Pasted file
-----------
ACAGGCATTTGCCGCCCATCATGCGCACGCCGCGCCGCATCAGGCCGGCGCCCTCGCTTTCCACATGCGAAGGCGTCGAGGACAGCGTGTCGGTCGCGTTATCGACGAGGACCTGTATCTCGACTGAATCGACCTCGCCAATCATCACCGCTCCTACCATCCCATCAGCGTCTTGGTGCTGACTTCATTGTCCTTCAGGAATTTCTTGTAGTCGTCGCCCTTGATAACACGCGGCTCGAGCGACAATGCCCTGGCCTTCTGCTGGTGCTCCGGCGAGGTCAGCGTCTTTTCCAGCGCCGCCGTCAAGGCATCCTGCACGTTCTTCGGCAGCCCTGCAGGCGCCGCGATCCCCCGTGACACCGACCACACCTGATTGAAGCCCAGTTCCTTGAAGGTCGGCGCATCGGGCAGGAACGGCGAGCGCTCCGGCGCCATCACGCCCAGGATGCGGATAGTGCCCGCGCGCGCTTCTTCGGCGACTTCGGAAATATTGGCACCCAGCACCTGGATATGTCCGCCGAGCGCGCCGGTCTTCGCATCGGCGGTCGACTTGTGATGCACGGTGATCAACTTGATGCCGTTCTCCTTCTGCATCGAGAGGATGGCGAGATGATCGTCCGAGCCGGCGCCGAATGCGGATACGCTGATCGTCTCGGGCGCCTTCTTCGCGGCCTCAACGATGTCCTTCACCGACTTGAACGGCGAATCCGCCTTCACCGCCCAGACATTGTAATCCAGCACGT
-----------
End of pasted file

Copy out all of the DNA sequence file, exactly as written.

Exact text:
ACAGGCATTTGCCGCCCATCATGCGCACGCCGCGCCGCATCAGGCCGGCGCCCTCGCTTTCCACATGCGAAGGCGTCGAGGACAGCGTGTCGGTCGCGTTATCGACGAGGACCTGTATCTCGACTGAATCGACCTCGCCAATCATCACCGCTCCTACCATCCCATCAGCGTCTTGGTGCTGACTTCATTGTCCTTCAGGAATTTCTTGTAGTCGTCGCCCTTGATAACACGCGGCTCGAGCGACAATGCCCTGGCCTTCTGCTGGTGCTCCGGCGAGGTCAGCGTCTTTTCCAGCGCCGCCGTCAAGGCATCCTGCACGTTCTTCGGCAGCCCTGCAGGCGCCGCGATCCCCCGTGACACCGACCACACCTGATTGAAGCCCAGTTCCTTGAAGGTCGGCGCATCGGGCAGGAACGGCGAGCGCTCCGGCGCCATCACGCCCAGGATGCGGATAGTGCCCGCGCGCGCTTCTTCGGCGACTTCGGAAATATTGGCACCCAGCACCTGGATATGTCCGCCGAGCGCGCCGGTCTTCGCATCGGCGGTCGACTTGTGATGCACGGTGATCAACTTGATGCCGTTCTCCTTCTGCATCGAGAGGATGGCGAGATGATCGTCCGAGCCGGCGCCGAATGCGGATACGCTGATCGTCTCGGGCGCCTTCTTCGCGGCCTCAACGATGTCCTTCACCGACTTGAACGGCGAATCCGCCTTCACCGCCCAGACATTGTAATCCAGCACGT